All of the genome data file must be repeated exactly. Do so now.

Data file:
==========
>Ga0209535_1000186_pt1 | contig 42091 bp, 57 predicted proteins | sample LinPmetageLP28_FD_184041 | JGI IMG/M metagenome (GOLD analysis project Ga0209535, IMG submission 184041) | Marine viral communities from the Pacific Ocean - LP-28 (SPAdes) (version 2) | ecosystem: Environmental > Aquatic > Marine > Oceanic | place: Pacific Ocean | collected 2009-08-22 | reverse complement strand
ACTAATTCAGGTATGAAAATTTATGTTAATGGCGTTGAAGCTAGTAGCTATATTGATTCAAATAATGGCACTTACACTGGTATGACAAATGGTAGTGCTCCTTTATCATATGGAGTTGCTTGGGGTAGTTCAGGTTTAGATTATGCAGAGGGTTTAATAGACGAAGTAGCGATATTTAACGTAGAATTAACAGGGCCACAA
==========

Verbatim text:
>Ga0209535_1000186_pt1 | contig 42091 bp, 57 predicted proteins | sample LinPmetageLP28_FD_184041 | JGI IMG/M metagenome (GOLD analysis project Ga0209535, IMG submission 184041) | Marine viral communities from the Pacific Ocean - LP-28 (SPAdes) (version 2) | ecosystem: Environmental > Aquatic > Marine > Oceanic | place: Pacific Ocean | collected 2009-08-22 | reverse complement strand
ACTAATTCAGGTATGAAAATTTATGTTAATGGCGTTGAAGCTAGTAGCTATATTGATTCAAATAATGGCACTTACACTGGTATGACAAATGGTAGTGCTCCTTTATCATATGGAGTTGCTTGGGGTAGTTCAGGTTTAGATTATGCAGAGGGTTTAATAGACGAAGTAGCGATATTTAACGTAGAATTAACAGGGCCACAA